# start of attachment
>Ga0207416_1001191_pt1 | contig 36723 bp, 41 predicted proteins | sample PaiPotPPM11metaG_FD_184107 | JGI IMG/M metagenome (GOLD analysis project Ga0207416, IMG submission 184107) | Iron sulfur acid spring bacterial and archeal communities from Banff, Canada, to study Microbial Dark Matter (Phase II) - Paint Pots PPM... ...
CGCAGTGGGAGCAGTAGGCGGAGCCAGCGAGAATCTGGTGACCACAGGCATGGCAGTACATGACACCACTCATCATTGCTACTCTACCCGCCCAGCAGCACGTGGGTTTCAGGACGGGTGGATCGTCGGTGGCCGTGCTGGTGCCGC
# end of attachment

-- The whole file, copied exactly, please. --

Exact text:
>Ga0207416_1001191_pt1 | contig 36723 bp, 41 predicted proteins | sample PaiPotPPM11metaG_FD_184107 | JGI IMG/M metagenome (GOLD analysis project Ga0207416, IMG submission 184107) | Iron sulfur acid spring bacterial and archeal communities from Banff, Canada, to study Microbial Dark Matter (Phase II) - Paint Pots PPM... ...
CGCAGTGGGAGCAGTAGGCGGAGCCAGCGAGAATCTGGTGACCACAGGCATGGCAGTACATGACACCACTCATCATTGCTACTCTACCCGCCCAGCAGCACGTGGGTTTCAGGACGGGTGGATCGTCGGTGGCCGTGCTGGTGCCGC